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Why you should nuture sponsorship to improve your career progression

Woman applauds at a career sponsorship meeting

ARTICLE SUMMARY

In this piece, Emily Nerland, Vice President of Global Sales at DNS and enterprise networking company, NS1, takes a look at why having a sponsor is a way for women in tech to grow.

THERE’S NOTHING QUITE SO REASSURING AS KNOWING THAT YOU HAVE SOMEONE IN YOUR CORNER. IF YOU CAN RELY ON THEM, EVEN WHEN YOU’RE NOT FIGHTING IN THE RING, THAT’S EVEN BETTER.

The difference between coaching, mentoring and sponsorship is subtle, but important. Lots of women are coached during their career, whether it’s to prepare for a promotion, or to help with seeing a project through. A mentor usually provides guidance based on their own experiences and applies it to your personal circumstance. They make recommendations and provide useful contacts.

Sponsorship goes one important step further.

Emily Nerland, Vice President of Global Sales at DNS and enterprise networking company, NS1

Emily joined NS1 from Masergy, where, as Managing Director for EMEA, she was responsible for growing the region through direct and indirect channels by leading the go-to-market team to deliver on the value proposition of the organisation. She was appointed to this role after having built the partner community as the Director of Channel at Masergy. Prior to this, she held a number of roles at TalkTalk Business, culminating in her appointment as account director for international carriers. Emily holds an MBA in marketing from University of Georgia – Terry College of Business, an M.A. in journalism from University of Southern California and a B.A. in psychology at Dartmouth College.

A SPONSOR IS SOMEONE WHO WILL PUT THEIR REPUTATION ON THE LINE TO PUSH YOU UP THE LADDER.

They have you in the back of their mind when they are networking and will be quick to recommend you to peers, colleagues and friends.

Sponsorship is often organic, growing out of a relationship in which the sponsor recognises potential in you that you might not even recognise yourself. As a result, sponsorship represents a true belief in your abilities.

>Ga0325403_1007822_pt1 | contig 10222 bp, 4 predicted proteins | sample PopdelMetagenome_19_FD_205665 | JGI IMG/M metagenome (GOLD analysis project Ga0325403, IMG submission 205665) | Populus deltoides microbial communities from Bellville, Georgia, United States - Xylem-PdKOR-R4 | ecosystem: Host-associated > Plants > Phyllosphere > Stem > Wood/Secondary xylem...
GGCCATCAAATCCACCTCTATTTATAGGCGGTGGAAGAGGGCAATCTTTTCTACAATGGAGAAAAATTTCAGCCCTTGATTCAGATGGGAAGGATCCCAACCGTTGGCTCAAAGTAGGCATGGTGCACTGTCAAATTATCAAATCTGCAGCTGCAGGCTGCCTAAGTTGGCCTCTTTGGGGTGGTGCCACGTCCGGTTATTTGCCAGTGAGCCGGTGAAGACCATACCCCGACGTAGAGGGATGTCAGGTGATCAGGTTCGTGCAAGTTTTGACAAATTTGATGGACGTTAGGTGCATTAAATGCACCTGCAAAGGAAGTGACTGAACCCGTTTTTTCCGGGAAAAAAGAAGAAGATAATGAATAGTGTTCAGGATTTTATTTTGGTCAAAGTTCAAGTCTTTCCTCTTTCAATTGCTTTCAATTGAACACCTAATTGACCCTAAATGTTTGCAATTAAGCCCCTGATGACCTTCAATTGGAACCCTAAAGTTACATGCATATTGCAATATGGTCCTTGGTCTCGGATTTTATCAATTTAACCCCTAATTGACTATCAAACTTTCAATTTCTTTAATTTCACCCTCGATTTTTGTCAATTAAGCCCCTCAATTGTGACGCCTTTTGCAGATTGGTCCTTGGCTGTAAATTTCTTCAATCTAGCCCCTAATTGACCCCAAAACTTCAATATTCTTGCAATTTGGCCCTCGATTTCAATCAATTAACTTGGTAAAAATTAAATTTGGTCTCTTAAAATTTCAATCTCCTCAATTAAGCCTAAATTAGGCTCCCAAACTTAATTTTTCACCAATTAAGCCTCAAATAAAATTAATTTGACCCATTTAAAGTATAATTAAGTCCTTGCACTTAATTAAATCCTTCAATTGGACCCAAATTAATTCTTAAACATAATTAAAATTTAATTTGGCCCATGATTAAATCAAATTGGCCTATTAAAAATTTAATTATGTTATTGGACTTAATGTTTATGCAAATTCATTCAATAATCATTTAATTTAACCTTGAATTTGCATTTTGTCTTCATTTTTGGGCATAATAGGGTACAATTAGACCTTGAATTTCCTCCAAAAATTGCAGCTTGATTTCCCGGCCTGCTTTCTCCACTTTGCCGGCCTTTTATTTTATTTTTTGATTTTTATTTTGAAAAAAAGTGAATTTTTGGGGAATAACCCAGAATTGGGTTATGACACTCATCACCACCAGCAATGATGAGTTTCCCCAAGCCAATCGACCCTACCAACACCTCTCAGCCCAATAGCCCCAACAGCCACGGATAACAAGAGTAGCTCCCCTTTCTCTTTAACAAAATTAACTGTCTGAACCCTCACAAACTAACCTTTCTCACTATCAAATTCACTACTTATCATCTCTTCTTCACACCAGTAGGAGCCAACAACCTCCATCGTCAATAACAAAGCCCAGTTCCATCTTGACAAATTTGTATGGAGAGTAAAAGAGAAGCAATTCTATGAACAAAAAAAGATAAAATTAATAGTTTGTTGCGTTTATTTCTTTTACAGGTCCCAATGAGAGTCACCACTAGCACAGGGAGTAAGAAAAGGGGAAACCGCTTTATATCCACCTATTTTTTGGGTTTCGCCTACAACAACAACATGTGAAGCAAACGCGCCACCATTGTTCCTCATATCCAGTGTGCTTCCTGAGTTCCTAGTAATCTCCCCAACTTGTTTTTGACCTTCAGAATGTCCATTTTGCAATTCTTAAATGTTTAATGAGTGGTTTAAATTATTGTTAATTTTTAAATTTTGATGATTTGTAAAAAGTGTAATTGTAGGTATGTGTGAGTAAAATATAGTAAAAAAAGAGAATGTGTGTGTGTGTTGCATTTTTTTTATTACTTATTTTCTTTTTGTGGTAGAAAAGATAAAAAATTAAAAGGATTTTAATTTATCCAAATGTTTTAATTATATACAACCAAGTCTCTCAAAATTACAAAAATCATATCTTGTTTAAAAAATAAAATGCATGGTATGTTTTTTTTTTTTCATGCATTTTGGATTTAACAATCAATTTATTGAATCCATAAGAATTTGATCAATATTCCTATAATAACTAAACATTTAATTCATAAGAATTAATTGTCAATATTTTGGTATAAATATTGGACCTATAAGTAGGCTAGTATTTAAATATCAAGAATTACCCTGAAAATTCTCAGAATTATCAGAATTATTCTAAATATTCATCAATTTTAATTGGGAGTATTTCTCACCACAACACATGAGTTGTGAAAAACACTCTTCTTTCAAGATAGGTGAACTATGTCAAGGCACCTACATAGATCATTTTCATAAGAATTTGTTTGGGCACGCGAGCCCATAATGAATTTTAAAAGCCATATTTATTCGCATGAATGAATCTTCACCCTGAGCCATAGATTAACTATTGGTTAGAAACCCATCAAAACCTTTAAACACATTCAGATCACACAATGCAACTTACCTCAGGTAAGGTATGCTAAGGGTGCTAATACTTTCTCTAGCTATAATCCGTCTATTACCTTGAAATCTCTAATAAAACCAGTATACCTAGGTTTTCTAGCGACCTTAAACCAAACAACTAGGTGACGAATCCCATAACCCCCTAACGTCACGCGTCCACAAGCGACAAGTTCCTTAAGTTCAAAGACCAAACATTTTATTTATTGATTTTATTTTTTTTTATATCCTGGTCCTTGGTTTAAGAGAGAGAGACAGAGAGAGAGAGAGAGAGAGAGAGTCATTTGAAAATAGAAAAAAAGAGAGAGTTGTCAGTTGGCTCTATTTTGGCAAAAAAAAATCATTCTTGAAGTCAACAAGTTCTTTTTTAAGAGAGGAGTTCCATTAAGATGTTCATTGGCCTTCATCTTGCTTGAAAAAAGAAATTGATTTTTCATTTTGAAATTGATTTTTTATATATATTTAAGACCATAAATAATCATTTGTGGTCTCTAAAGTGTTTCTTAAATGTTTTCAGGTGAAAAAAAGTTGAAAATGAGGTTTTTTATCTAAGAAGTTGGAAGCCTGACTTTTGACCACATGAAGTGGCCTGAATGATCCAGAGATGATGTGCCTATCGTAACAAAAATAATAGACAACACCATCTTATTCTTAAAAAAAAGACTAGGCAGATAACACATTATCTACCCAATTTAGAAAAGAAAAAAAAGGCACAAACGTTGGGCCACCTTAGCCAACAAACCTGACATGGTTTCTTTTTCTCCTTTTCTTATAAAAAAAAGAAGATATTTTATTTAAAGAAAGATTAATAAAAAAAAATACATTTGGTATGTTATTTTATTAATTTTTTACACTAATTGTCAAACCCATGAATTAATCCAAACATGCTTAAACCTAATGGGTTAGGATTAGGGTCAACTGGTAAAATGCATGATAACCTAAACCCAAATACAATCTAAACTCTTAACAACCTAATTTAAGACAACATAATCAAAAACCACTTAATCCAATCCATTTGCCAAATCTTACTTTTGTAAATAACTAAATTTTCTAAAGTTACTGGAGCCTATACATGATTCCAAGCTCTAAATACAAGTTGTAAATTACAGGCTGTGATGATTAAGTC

Having a sponsor is invaluable, but finding one means putting your faith in those around you. Many mentorships and sponsorships start with someone asking for help or guidance. It could be from your line manager, someone in a different department, or even outside the company. In fact, the best sponsors often don’t work with you, so they can assess you objectively outside the context of your job.

People are more willing to help than many of us realise and are complemented by having their opinion sought. But to help a relationship grow into sponsorship it’s important to be crystal clear about what interests you and what you are looking for in your career. If you know where you are heading, others can smooth your path.

Trust is a huge element in winning sponsorship. You must put your trust in the potential sponsor to take you seriously, understand your aims and speak on your behalf. The biggest trust though comes from the sponsor. They are putting their professional neck on the line every time they advocate for you, so you must show up, be consistent, be authentic and most of all, be good at what you do.

I have been fortunate enough to have a number of great sponsors in my career, but one example in particular stands out. As a Canadian, I required a visa to stay and work in the UK. At one point in my career my visa was at risk, and I had reached out to my network for help. One person in particular, who so strongly believed in my abilities, stepped out on the ledge to put me up for a role that would secure my visa and time in the UK. Whilst the business worked to secure my visa I had to return to Canada for approvals. In that time that business was acquired, and the end result could have left me jobless and stranded back in Canada. Incredibly, I had multiple influential sponsors within the business who fought to ensure that I was not lost in the mix and was picked up as part of the transaction as well. If I did not have those people in my corner, actively speaking on my behalf (and totally unbeknownst to me), I would not be anywhere near where I am today.  Since then they have encouraged me when he didn’t think I was aiming high enough and given me honest feedback when I needed it to take the next step.

I’m now taking on that sponsorship mantle myself. I ask both women and men both on my team and outside my company to be vocal, tell me what they want and what they are doing. I find the men, generally, are good at telling me without being asked, more often the women need some encouragement. As a result, I try to actively build up the women who might need the extra context or conversation and make myself available to those who seek to be pushed in the various ways they want to grow their career. I believe it takes two to have these relationships, so I don’t try to push it.

However, for myself it has been – and continues to be – so valuable in my career to have those people who can see more for you than you might even see in yourself.

Having a sponsor can transform your career but only if they know where you’re going.

Be open about your ambitions, show how good you can be and listen to what they tell you. If you want their commitment to supporting you, demonstrate your commitment to meeting their expectations. Then you will both enjoy the outcome.       

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